How about you? What’s your BEESWAX?
I’m sitting on my porch again this morning. It’s still early so it’s just me, the birds, my bible, journal, a cup of tea – and clippers. That’s right, clippers. And, after I reflect on Scripture, journal, pray, and finish this lovely cup of tea, I will put those clippers to good use.
You see, this summer I bought two gorgeous hanging flower pots to decorate my front porch. I love how they look, but I had no idea just how much tending they would require. Without daily – and if it’s a scorcher of a day, twice daily- watering, they wither. The delicate little flowers turn brown and fall off and the vine-y stems shrivel up like old twine. I know this because when I first hung them, I thought I could water them every other day. Now I know better and they are getting plenty to drink.
But to keep them truly bursting with those gorgeous blossoms, I’ve also learned that they require daily trimming. Each morning, I snip off dead blossoms so that all their stored energy can focus on getting all those new buds to blossom. And as I do, I pray or think quietly aloud – yes, I sometimes even talk to them, but they love it! I love it! We are thriving together.
It just happens that this morning I was reading from the first chapter of James. Found in the New Testament, this chapter is bursting with wisdom and exhortation, but -perhaps because of these hanging plants -I was especially struck by the verse that reads, “For the sun rises with scorching heat and withers the plant; its blossom falls and its beauty is destroyed. In the same way, the rich man will fade away even while he goes about his business” (NIV, James 1: 11).
That verse, combined with my flowers, reminds me that life is indeed fleeting. Like the flowers on my porch – that take my breath away each morning with their delicate beauty – my life, too, is filled with breathtaking blessings and riches – big and small. But like flowers, that can wither and fade even as we go about our business – if I’m not careful, these blessings too can pass by unnoticed and unappreciated. And how awful would it be to have them wither and fade without my even recognizing them or taking the time to tend to and find joy in them! I do not want to be so busy going about my business, that I miss the blessings, big and small, that enrich each day.
My most precious blessing- my family – will soon awaken. And my clippers and that verse have inspired me. No, I’m not going to use clippers on my family. But I am going to grab a spatula and bowl and make them a special pancake breakfast because we are all home today. It’s the Fourth of July and I can’t wait to tend to and find joy in their presence.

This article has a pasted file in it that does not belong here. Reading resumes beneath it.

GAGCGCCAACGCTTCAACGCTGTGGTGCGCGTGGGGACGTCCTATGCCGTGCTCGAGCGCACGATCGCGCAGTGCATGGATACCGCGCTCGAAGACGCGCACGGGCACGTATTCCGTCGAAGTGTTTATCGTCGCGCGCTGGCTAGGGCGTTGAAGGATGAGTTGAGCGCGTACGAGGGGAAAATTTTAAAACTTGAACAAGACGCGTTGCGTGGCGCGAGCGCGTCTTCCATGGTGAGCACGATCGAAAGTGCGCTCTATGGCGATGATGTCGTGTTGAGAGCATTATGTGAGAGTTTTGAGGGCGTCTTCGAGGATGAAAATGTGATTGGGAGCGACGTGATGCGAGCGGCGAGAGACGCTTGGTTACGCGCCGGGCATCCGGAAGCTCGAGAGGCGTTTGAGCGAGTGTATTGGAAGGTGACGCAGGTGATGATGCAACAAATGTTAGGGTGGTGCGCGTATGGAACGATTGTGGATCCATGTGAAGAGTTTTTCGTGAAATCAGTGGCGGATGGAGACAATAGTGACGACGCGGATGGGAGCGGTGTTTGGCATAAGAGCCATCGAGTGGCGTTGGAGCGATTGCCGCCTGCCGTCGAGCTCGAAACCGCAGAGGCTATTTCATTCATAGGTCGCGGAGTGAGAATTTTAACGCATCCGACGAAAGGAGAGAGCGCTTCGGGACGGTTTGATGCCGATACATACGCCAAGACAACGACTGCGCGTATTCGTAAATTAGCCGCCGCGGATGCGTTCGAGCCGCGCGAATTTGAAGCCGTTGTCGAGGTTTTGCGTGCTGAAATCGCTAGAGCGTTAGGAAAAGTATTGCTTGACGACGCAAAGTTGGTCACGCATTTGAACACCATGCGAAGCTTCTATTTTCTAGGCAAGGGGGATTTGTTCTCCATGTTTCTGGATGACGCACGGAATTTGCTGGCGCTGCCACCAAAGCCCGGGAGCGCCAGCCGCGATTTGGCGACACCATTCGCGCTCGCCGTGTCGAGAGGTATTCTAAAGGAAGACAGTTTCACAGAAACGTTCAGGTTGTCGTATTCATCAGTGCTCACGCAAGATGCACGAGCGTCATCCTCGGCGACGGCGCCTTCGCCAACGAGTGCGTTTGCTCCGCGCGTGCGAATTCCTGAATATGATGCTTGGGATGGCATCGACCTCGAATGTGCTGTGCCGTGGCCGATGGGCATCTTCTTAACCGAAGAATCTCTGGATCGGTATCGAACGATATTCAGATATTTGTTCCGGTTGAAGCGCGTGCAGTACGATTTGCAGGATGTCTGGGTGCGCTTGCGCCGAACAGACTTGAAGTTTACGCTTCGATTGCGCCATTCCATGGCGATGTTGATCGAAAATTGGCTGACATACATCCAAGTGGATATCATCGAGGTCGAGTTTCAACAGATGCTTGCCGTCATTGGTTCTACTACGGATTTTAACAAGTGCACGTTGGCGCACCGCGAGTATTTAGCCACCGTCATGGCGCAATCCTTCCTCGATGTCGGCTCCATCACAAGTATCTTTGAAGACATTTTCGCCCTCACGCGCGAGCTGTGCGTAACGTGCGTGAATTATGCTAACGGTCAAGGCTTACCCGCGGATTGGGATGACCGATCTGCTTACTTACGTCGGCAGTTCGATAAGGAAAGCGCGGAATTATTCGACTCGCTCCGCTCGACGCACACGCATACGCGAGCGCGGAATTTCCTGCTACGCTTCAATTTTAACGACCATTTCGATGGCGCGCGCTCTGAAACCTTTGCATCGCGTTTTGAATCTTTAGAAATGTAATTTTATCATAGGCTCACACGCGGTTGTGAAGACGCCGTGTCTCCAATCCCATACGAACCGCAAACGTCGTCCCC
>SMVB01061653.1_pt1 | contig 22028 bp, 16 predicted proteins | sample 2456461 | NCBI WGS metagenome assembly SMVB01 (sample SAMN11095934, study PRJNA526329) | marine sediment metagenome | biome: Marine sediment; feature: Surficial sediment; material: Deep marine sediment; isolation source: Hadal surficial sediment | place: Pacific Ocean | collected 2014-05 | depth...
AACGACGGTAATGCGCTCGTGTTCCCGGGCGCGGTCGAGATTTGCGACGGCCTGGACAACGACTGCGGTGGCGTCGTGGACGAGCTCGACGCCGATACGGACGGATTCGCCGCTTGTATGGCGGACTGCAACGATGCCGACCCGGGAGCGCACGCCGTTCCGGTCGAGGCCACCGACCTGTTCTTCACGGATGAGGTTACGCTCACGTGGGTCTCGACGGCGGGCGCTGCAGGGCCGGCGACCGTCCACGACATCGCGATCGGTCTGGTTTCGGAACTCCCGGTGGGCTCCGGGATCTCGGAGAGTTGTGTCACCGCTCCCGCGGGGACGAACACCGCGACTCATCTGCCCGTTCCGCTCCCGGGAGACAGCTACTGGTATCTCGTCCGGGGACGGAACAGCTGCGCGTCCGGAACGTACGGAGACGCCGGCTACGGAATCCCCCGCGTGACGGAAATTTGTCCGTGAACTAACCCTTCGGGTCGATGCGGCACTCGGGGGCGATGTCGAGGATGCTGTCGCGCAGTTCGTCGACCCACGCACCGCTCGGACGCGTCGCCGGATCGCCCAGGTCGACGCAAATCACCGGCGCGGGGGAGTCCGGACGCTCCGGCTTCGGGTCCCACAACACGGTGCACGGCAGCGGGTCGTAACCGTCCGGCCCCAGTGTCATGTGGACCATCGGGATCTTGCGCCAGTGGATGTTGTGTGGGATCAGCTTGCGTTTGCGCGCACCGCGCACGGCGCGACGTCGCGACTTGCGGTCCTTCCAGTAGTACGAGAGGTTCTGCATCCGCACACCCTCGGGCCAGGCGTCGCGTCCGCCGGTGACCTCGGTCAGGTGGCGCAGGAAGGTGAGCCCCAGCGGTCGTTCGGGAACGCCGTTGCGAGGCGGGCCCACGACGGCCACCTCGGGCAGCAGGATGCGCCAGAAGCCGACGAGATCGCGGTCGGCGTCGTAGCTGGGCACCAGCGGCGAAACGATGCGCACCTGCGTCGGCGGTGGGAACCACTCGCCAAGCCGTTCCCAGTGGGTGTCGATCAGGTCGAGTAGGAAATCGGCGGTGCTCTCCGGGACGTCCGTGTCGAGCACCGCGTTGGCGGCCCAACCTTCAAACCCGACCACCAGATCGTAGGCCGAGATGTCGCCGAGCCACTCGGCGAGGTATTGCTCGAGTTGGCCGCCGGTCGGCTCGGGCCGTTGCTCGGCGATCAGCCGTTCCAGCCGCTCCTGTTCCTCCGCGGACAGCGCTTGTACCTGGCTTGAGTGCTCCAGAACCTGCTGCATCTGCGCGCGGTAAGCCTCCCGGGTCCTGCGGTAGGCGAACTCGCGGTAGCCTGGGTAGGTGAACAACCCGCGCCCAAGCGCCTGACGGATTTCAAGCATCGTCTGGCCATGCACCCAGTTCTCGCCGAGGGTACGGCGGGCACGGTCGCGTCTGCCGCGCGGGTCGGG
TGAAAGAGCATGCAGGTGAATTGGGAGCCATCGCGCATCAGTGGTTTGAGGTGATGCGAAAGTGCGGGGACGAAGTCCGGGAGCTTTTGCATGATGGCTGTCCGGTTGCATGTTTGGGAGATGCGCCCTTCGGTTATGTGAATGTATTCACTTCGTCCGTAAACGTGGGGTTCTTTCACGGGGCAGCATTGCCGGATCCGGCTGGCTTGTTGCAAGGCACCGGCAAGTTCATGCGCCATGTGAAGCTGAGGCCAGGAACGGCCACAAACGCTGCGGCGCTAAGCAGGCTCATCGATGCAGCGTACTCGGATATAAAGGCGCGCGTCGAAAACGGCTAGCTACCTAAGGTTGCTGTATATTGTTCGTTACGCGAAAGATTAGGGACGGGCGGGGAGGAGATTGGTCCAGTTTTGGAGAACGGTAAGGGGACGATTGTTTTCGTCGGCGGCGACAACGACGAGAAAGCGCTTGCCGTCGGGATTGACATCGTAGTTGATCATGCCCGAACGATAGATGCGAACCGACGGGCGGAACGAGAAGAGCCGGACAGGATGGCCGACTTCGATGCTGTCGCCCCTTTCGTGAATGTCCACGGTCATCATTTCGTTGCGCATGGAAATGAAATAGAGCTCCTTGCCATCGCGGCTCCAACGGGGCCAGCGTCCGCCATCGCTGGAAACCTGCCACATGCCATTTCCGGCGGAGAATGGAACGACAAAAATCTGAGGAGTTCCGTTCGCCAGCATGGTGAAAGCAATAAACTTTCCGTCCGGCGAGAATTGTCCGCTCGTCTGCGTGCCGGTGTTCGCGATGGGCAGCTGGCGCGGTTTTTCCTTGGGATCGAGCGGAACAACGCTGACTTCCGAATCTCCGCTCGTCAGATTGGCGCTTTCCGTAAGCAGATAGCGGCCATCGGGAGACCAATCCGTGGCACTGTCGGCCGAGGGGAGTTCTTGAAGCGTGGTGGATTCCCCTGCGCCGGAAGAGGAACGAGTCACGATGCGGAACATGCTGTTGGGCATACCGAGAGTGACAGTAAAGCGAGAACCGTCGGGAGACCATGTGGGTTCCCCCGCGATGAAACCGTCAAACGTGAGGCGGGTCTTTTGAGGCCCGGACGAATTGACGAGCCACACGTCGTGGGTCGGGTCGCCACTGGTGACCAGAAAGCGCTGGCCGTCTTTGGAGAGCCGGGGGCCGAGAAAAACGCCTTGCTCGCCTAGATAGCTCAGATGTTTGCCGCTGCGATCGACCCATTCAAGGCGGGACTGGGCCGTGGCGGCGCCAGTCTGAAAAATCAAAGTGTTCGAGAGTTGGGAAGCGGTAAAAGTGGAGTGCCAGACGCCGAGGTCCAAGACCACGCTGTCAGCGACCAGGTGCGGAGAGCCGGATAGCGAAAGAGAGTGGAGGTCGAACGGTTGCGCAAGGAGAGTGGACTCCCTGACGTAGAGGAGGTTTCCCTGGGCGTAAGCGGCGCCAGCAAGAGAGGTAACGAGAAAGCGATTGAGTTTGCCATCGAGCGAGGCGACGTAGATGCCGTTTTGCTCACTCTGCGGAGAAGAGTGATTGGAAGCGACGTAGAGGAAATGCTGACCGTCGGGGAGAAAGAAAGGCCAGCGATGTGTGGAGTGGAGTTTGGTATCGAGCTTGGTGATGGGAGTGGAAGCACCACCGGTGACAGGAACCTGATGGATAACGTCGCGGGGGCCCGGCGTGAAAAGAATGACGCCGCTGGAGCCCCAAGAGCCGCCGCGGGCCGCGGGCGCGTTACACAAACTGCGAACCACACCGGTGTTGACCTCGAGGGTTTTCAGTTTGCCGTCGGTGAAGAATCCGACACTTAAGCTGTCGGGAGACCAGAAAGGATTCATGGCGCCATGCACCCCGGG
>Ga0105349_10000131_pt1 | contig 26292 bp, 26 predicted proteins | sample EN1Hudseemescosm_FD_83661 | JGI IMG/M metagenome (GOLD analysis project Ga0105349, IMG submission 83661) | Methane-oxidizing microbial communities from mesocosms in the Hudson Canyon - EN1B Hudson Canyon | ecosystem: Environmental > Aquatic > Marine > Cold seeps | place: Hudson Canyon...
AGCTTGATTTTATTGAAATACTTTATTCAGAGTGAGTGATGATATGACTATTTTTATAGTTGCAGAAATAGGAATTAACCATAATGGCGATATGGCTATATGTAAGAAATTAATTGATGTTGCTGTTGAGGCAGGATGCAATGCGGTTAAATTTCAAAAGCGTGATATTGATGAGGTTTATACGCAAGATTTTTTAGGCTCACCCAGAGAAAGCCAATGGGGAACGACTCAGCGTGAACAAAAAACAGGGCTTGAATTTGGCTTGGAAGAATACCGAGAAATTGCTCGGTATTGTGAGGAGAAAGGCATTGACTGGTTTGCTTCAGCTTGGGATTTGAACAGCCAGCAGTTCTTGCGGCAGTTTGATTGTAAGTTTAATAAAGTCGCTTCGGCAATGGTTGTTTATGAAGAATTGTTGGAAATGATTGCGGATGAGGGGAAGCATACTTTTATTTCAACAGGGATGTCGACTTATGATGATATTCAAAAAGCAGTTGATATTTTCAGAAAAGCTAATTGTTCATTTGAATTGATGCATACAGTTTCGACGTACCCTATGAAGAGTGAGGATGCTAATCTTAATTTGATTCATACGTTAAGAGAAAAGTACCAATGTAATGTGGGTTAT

Happy Monday, all!
In light of my post earlier this week on studying fairy houses, er, mentor texts, as a way to improve our picture book writing skills, I couldn’t resist continuing the fairy theme with this oldie but goodie. (My daughter still LOVES fairies, by the way.) I hope you enjoy the fairy analogy.
My daughter, age eight, is convinced there are fairies living in our neighbor’s yard. For one thing, the dense flower beds and towering trees are perfect spots for fairy houses. We’ve even had a couple of unconfirmed sightings of dainty creatures with wings flying near the daisies. They may have been dragonflies, but you never know. The clincher, though, is that early the other morning, while walking the dog, I spotted fairy wash out to dry on our neighbor’s lawn. I’m talking sheets and towels, blankets and pilllow cases. How do I know it was fairy wash? Well, I recognized it immediately from my own childhood, when my grandmother showed me fairy wash on her front lawn. Fairy wash is distinctive because it sparkles.
Skeptics think fairy linens are simply dew-dazzled spider webs, but my daughter and I know better. That’s why when I returned from my walk, I grabbed my daughter (and camera) and hurried back so we could prove conclusively that fairies do indeed live in our neighborhood.
We were too late. The fairy wash was no where insight. It had evaporated, or rather, already been taken in by those elusive fairies. The next morning, intent on succeeding my daughter joined me on my early morning walk. Lo and behold, the fairies had again been busy with their wash and we now offer you our proof that they do indeed exist (see picture above).
As writers, there is a lesson to be learned here. Ideas, after all, are kind of like fairy wash. If we don’t capture them right away, they might evaporate. That’s why I try to always carry not only my camera (so I can snap shots of those elusive fairies) but also my trusty tiny notebook. It’s so small, there’s no excuse not to have it along at all times. How about you? Have you got that notebook ready so you can capture your next dazzling idea before it evaporates?
Happy writing, all!